The No. 1 US automaker managed to post a positive result this quarter, with net income growing to $1.38 billion. But the result, aided by the strong pricing strategy in North America and record China sales also hides perpetual issues.
When it comes to earnings before interest and taxes – and excluding one-off charges – the situation actually worsened compared to last year, as the tally fell 14% to $2.26 billion as continued weaknesses in South America and other international regions affected profit.
The GM strategy is deeply challenged in Europe for example, where the regional unit’s loss was far wider than a year ago for the same period: $387 million versus a $238 million loss. Naturally, the steep fall in Russian sales weighed on the results. According to Chief Financial Officer Chuck Stevens, without talking about Russia or the division’s restructuring expenses, the European business “is actually improving” thanks to updated cost control procedures and higher sales from new model introductions at the Opel and Vauxhall brands.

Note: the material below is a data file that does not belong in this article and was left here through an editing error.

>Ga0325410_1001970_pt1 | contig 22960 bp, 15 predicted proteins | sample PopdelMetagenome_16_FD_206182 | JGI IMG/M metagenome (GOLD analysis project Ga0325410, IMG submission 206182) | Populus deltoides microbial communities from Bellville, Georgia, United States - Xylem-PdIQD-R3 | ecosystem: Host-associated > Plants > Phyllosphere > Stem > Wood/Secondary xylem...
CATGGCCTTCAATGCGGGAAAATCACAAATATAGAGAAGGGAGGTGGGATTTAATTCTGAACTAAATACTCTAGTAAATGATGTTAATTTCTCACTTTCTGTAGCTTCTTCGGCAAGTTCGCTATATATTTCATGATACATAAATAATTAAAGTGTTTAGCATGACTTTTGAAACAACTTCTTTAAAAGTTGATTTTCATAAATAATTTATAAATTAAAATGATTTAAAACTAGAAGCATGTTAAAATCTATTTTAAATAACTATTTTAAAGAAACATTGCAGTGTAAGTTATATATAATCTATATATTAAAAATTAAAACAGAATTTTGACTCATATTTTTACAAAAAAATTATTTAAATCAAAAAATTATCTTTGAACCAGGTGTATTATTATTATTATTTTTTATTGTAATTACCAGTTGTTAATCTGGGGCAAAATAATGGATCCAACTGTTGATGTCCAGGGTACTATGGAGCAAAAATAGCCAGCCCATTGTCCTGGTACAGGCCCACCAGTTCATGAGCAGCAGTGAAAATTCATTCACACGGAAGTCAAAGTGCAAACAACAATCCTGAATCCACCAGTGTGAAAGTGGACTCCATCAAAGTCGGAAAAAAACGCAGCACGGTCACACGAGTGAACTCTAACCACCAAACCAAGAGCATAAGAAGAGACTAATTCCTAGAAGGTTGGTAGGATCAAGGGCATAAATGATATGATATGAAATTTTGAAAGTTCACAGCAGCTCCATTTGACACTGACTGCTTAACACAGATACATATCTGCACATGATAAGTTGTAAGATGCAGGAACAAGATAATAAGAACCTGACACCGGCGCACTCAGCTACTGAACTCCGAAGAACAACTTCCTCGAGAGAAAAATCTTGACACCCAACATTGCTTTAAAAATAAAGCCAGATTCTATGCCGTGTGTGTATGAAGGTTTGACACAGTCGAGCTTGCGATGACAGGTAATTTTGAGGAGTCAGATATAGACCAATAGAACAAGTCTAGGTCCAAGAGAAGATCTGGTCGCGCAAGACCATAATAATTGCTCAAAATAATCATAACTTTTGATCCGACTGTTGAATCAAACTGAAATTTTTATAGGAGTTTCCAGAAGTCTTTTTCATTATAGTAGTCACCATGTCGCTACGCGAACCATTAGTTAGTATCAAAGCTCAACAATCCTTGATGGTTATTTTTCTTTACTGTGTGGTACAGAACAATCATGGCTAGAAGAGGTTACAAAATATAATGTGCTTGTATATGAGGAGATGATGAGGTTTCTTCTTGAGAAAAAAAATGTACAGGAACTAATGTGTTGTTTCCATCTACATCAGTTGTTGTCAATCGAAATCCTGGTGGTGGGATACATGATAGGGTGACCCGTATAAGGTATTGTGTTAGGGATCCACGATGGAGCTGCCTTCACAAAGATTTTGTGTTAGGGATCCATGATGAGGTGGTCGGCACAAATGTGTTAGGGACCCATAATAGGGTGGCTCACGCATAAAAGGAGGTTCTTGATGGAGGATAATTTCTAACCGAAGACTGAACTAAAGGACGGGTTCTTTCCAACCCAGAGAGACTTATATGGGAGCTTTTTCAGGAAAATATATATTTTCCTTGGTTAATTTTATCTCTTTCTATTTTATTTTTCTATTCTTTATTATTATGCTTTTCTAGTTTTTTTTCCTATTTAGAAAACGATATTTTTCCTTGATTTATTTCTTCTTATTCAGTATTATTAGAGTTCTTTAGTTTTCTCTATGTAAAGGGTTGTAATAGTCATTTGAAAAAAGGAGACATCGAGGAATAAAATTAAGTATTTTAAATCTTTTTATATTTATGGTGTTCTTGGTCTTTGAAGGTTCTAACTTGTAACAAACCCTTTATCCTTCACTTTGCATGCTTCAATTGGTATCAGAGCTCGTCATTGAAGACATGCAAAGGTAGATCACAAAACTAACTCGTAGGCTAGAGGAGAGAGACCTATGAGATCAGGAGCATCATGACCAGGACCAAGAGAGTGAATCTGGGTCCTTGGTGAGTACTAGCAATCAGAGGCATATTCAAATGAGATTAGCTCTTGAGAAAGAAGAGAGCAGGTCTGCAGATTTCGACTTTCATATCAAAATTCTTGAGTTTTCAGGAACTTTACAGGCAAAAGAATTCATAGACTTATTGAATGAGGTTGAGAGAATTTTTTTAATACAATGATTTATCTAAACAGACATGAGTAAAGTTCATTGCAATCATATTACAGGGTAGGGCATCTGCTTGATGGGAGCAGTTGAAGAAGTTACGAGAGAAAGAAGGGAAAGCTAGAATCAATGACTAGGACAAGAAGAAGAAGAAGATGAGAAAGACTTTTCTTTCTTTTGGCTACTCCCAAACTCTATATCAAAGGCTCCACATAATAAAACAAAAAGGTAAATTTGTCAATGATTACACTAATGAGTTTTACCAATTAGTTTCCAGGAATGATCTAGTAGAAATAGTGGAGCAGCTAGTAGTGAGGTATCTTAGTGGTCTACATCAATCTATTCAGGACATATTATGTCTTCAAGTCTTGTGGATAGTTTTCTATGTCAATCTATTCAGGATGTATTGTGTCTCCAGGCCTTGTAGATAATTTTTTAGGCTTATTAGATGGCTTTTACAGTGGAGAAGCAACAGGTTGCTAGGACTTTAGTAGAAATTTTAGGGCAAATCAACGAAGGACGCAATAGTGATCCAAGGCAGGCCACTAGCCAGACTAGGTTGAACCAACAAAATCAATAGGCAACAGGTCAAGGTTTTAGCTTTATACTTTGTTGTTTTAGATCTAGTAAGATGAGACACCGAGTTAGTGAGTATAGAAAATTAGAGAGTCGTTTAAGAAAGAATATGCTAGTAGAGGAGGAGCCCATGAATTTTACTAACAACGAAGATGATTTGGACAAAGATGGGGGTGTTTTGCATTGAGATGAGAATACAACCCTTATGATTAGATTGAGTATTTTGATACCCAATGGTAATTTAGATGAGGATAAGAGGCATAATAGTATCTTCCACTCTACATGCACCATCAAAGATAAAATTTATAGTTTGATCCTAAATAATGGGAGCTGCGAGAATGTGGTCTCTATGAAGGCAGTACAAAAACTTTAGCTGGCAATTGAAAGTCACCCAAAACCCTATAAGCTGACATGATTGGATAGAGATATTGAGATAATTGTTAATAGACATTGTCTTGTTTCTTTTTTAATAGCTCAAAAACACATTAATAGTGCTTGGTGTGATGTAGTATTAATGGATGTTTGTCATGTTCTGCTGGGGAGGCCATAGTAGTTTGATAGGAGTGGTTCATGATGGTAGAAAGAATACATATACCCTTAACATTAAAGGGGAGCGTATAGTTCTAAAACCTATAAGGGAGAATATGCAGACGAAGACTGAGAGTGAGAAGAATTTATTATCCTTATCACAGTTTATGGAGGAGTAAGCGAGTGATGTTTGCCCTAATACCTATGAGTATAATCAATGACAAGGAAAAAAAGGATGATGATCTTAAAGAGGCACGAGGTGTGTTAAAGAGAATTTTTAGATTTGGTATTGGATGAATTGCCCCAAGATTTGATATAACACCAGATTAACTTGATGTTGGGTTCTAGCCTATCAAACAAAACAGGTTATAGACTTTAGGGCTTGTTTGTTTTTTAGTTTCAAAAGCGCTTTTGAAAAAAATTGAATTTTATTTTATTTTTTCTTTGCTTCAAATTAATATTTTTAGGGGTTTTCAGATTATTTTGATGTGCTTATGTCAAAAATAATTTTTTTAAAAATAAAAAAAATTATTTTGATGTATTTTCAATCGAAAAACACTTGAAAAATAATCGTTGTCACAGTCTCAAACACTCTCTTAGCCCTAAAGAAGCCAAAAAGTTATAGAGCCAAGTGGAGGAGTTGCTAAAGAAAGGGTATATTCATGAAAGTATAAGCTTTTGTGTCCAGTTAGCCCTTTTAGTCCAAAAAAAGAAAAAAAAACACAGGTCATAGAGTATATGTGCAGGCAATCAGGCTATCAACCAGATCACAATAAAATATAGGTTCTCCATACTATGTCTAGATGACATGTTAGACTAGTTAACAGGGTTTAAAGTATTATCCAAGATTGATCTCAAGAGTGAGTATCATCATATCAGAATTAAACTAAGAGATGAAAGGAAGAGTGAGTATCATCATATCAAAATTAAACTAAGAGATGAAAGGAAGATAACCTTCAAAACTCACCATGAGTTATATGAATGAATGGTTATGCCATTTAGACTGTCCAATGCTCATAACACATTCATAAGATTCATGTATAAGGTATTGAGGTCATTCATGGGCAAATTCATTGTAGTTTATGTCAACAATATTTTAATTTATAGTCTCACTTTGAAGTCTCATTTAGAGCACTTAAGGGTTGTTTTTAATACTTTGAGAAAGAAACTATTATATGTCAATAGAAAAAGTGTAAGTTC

When it comes to GM’s neighboring region, South America has become another weak spot for the automaker – posting a $32 million loss (third-quarter profit of $284 million in 2013). Also, even as China brought in 14% more money – $484 million – the GM international operations only managed to bring home $259 million, a drop of 20% from a year ago.
Via Automotive News Europe